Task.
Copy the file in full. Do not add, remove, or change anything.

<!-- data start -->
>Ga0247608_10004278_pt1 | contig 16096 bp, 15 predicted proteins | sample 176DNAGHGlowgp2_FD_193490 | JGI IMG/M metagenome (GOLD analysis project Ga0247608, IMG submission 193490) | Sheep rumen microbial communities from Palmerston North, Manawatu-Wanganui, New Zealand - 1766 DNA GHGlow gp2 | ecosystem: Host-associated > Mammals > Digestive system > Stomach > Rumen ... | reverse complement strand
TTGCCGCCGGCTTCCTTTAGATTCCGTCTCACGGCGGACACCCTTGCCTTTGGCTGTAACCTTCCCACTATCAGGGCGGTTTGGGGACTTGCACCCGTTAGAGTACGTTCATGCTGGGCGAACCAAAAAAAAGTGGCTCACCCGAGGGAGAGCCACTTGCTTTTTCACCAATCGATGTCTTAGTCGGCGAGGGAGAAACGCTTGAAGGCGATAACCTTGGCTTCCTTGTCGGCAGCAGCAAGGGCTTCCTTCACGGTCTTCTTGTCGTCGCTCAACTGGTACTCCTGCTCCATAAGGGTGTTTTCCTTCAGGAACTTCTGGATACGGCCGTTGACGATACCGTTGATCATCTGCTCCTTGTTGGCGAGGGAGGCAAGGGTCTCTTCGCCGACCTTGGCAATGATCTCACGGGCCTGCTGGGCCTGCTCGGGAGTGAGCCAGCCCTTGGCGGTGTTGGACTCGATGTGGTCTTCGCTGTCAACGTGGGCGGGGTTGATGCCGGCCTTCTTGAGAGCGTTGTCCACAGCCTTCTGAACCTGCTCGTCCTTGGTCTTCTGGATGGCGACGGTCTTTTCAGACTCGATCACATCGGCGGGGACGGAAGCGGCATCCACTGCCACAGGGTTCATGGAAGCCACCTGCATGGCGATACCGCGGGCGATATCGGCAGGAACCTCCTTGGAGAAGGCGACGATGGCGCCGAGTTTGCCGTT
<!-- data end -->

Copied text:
>Ga0247608_10004278_pt1 | contig 16096 bp, 15 predicted proteins | sample 176DNAGHGlowgp2_FD_193490 | JGI IMG/M metagenome (GOLD analysis project Ga0247608, IMG submission 193490) | Sheep rumen microbial communities from Palmerston North, Manawatu-Wanganui, New Zealand - 1766 DNA GHGlow gp2 | ecosystem: Host-associated > Mammals > Digestive system > Stomach > Rumen ... | reverse complement strand
TTGCCGCCGGCTTCCTTTAGATTCCGTCTCACGGCGGACACCCTTGCCTTTGGCTGTAACCTTCCCACTATCAGGGCGGTTTGGGGACTTGCACCCGTTAGAGTACGTTCATGCTGGGCGAACCAAAAAAAAGTGGCTCACCCGAGGGAGAGCCACTTGCTTTTTCACCAATCGATGTCTTAGTCGGCGAGGGAGAAACGCTTGAAGGCGATAACCTTGGCTTCCTTGTCGGCAGCAGCAAGGGCTTCCTTCACGGTCTTCTTGTCGTCGCTCAACTGGTACTCCTGCTCCATAAGGGTGTTTTCCTTCAGGAACTTCTGGATACGGCCGTTGACGATACCGTTGATCATCTGCTCCTTGTTGGCGAGGGAGGCAAGGGTCTCTTCGCCGACCTTGGCAATGATCTCACGGGCCTGCTGGGCCTGCTCGGGAGTGAGCCAGCCCTTGGCGGTGTTGGACTCGATGTGGTCTTCGCTGTCAACGTGGGCGGGGTTGATGCCGGCCTTCTTGAGAGCGTTGTCCACAGCCTTCTGAACCTGCTCGTCCTTGGTCTTCTGGATGGCGACGGTCTTTTCAGACTCGATCACATCGGCGGGGACGGAAGCGGCATCCACTGCCACAGGGTTCATGGAAGCCACCTGCATGGCGATACCGCGGGCGATATCGGCAGGAACCTCCTTGGAGAAGGCGACGATGGCGCCGAGTTTGCCGTT